Like thousands, I’m a fan of NFL football. The examples of courage, perseverance, and excellence inspire. The sportsmanship, the opportunity to show physical strength, and the immediacy of tactics are impressive. But what stands out to me the most is the opportunity that sports and football provide to rebuild after adversity.
What is adversity? Adversity is defined as a state or instance of serious or continued difficulty (Merriam-Webster). We all know, from our own lives, that difficulty is not just physical, but mental. The decisions we make, the reception they get, and the outcome they create don’t just affect us, but often send a torrent of ripples or waves through a larger pool of people.
That is what has happened with the resignation of Jon Gruden from the Las Vegas Raiders football team. Emails have surfaced that indicate derogatory thought toward people, and he wrote it to others. The last was reportedly sent three years ago.
While many applaud his resignation, I find myself feeling mercy. We can all look back with a grim finger pointing severely to things we said or did that we wish we hadn’t. But what is gained by another loss of the human spirit, retreating in shame and embarrassment?
Reading about the interactions with Jon Gruden's team managers, I wonder, was there an opportunity given for restoration? Did the bigger impact of hurt come in the emails or will it be felt more in the handling of the situation after discovery?
There is a story in this week’s Christian Science Bible Lesson (which also serves as the Sunday Sermon in church) where a woman is brought before a council of decision-makers. She was caught in the act of adultery and her sentence was death by stoning. Jesus was consulted on her fate, and, when consulted, he was quiet. When he finally looked up at the circle of men surrounding her, he asked any without sin to cast the first stone. He didn’t ask if they had also committed adultery, sin isn’t the exact this or that. He just asked any of them who had done something against their highest sense of good, to cast the first stone. Faced with their own thoughts and actions, the men left, one by one until the woman was left alone, alive, and allowed to begin anew. Jesus also freed her from condemnation, but commanded that she “Go, and sin no more.” (John 8:1-11, KJV Bible)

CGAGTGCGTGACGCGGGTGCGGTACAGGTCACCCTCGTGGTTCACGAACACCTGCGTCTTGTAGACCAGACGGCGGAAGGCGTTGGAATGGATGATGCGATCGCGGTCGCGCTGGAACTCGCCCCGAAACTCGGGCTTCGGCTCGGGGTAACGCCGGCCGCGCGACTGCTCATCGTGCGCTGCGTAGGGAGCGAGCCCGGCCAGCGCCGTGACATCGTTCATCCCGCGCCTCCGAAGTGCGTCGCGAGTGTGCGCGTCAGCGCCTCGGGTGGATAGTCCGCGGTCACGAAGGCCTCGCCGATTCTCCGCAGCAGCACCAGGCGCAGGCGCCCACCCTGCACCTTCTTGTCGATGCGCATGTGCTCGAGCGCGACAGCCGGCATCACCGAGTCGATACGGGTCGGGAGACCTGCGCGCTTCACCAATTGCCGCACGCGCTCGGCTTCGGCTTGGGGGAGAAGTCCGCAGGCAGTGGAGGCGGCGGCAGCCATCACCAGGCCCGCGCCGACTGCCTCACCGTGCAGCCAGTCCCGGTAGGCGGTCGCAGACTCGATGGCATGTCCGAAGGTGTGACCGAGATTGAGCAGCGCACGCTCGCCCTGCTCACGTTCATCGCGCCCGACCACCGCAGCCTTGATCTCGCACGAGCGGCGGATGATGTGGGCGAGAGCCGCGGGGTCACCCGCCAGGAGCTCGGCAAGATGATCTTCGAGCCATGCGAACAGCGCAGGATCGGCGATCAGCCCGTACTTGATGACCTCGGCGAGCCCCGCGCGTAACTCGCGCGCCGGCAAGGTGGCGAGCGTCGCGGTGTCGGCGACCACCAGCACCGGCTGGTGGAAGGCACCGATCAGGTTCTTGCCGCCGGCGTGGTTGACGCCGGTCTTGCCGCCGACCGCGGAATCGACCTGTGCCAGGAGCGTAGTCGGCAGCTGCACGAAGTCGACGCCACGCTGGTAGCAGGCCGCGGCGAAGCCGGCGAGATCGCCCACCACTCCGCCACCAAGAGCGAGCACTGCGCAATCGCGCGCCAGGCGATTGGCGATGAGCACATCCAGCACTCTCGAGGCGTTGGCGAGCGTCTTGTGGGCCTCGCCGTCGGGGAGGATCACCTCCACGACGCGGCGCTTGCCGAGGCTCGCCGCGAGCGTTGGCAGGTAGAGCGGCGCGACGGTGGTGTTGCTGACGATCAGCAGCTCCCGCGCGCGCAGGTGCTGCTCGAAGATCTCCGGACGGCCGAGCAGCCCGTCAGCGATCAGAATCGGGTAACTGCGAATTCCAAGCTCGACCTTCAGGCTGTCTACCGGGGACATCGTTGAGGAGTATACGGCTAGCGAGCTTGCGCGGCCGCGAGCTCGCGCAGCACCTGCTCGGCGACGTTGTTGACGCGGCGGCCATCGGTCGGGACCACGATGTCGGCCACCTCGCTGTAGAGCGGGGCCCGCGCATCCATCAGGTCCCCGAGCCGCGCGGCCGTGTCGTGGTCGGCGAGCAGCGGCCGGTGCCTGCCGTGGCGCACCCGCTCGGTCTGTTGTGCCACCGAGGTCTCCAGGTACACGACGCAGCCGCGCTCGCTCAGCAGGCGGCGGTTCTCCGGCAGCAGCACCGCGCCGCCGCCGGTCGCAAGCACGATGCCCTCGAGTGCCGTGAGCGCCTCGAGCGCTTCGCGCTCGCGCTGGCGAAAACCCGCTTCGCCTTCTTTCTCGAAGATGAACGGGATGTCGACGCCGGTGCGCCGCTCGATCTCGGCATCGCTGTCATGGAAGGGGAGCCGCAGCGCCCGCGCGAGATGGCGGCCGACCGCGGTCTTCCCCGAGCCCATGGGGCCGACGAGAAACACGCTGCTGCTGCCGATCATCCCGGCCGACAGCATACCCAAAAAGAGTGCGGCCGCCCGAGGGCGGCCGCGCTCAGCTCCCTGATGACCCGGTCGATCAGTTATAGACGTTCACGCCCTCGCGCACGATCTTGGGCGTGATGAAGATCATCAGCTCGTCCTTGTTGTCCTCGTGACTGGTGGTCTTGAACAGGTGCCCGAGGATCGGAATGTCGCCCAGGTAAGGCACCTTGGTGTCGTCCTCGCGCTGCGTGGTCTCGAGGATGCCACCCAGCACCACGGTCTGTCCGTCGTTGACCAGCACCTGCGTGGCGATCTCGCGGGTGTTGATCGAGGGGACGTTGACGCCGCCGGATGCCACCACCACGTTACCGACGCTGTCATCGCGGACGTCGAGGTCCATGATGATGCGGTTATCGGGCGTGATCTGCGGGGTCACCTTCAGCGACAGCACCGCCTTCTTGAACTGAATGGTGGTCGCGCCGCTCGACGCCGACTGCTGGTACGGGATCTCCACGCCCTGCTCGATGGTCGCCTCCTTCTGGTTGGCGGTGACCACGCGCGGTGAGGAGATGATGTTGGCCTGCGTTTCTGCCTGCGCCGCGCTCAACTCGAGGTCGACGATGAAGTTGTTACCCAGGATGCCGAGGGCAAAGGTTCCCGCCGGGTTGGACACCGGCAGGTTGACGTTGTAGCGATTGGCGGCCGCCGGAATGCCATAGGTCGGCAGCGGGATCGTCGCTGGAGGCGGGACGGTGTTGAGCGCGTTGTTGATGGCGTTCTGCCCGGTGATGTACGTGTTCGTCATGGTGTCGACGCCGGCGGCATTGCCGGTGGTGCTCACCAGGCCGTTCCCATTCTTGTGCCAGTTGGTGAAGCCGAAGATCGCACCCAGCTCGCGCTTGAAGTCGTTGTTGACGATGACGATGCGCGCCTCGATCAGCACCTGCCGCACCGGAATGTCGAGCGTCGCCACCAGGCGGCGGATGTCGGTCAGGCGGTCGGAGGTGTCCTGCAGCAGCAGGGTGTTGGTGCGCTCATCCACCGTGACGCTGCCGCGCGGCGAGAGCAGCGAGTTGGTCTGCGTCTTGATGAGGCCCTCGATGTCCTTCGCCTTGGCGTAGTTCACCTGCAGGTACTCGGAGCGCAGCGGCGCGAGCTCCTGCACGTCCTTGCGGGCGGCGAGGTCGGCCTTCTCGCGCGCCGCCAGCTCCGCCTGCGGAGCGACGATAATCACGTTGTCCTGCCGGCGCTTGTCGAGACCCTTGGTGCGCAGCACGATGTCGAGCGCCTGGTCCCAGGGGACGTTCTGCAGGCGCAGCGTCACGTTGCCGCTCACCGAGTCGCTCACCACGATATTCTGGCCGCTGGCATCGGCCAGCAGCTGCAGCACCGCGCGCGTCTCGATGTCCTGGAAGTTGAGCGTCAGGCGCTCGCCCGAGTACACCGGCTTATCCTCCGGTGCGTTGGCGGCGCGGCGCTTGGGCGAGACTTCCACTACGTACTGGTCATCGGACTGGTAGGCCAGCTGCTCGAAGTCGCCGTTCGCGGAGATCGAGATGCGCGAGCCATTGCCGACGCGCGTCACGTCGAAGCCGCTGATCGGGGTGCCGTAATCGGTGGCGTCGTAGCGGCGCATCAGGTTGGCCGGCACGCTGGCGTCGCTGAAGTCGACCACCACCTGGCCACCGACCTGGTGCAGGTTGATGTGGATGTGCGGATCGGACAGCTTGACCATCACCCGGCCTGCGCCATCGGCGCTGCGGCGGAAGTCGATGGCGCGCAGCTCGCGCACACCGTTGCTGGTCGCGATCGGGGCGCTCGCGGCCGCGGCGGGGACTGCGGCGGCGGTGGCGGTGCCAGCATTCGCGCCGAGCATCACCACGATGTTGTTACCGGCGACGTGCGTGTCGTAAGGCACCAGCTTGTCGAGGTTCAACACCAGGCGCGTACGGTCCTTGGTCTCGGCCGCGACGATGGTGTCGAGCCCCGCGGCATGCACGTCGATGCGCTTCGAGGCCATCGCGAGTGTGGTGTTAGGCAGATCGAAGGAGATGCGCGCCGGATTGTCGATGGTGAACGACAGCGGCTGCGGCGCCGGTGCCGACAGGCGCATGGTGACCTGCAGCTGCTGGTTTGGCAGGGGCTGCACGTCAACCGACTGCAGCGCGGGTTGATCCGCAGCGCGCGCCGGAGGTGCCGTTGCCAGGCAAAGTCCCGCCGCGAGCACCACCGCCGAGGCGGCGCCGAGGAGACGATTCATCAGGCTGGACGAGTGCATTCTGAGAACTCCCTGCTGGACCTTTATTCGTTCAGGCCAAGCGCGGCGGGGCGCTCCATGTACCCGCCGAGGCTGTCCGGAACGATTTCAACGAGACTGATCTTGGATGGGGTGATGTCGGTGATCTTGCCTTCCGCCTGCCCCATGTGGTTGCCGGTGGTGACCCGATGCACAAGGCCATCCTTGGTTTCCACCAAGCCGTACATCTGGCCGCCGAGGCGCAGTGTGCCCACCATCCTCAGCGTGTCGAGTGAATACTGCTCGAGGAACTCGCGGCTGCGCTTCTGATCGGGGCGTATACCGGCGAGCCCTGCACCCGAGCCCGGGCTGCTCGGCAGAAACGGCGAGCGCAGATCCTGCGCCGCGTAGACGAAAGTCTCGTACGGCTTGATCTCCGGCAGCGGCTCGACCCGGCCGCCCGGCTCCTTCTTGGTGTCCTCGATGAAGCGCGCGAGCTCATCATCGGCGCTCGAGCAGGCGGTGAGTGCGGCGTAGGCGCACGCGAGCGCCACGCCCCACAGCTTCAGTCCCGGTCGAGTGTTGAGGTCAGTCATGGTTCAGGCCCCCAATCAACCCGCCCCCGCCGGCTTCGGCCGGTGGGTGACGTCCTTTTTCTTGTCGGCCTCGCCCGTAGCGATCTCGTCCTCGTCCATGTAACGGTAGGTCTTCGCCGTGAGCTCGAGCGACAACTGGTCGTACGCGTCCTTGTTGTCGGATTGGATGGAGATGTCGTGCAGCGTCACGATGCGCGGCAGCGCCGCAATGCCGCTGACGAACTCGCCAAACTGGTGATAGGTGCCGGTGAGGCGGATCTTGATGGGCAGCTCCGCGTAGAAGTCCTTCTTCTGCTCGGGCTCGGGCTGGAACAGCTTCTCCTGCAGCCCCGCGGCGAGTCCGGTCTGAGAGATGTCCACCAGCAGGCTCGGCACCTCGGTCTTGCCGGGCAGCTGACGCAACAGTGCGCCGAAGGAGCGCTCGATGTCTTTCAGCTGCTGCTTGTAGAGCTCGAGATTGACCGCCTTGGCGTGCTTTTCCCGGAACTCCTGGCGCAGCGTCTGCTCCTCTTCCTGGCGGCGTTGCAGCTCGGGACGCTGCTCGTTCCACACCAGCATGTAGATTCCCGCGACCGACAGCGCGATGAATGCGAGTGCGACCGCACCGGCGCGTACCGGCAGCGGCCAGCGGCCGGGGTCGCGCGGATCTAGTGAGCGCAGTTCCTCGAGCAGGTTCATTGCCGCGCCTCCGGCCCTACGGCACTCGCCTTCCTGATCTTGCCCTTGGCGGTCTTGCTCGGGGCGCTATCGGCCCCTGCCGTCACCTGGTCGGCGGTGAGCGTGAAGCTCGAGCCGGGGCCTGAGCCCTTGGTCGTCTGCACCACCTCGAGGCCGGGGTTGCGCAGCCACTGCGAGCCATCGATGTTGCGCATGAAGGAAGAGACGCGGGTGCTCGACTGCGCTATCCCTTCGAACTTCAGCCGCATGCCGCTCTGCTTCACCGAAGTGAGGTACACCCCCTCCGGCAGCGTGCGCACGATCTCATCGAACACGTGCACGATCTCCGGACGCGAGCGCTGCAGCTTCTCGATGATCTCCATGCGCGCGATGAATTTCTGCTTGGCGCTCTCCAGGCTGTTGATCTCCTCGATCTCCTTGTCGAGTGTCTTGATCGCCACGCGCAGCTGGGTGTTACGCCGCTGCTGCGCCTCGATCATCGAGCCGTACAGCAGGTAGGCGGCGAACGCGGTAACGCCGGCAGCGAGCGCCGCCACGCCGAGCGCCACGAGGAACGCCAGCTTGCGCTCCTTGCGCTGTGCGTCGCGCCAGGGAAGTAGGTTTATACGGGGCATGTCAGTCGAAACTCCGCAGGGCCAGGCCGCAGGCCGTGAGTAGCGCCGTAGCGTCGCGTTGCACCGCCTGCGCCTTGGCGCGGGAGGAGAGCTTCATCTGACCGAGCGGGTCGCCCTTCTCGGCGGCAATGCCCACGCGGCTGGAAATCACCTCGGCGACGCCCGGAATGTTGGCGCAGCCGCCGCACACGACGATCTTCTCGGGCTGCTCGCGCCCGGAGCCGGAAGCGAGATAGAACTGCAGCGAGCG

The woman was absolved, not by a person, but by mercy. Mercy is a Godlike quality, an attribute of the Christ-spirit that Jesus showed us how to live and engage in our own actions toward others. Are we keeping mercy alive in our society, in our individual lives, in the collective conscience of America?
I look at the Jon Gruden situation and wish that he had been faced with management that considered the spiritual impact of this situation. It could have been a wonderful opportunity to slow down, allow for discussion, and show what mercy and grace look like.
I pray daily that my life and that the court of human opinion better reflect the God that we know in Christian Science, acting wisely to prevent problems, or invoking a sense of mercy and justice to keep the human spirit improving. “The attributes of God are justice, mercy, wisdom, goodness, and so on.” (Science and Health, 465:14)
Jon Gruden may have some things to learn about God and His attributes of wisdom and kindness, but don’t we all? As we demand justice in a situation, are we demanding the right kind of justice? Are we providing people the opportunity to show their reformation and hold their position as the “better man” they may have become? I don’t know Jon Gruden personally, but I do know that we are all evolving to be wiser, kinder, and still pursue rightful activity and purpose, fulfilling it with excellence.
How we balance mercy and justice must be better weighed in our considerations in order to keep the human spirit alive and show our society’s improvement, person by person. To that end, we are tasked daily. Understanding God as a Christian Scientist, gives us some guidance on that point. Its Founder, Mary Baker Eddy, says, “A clear-headed and honest Christian Scientist will demonstrate the Principle of Christian Science, and hold justice and mercy as inseparable from the unity of God.” (Miscellaneous Writings, 266:13)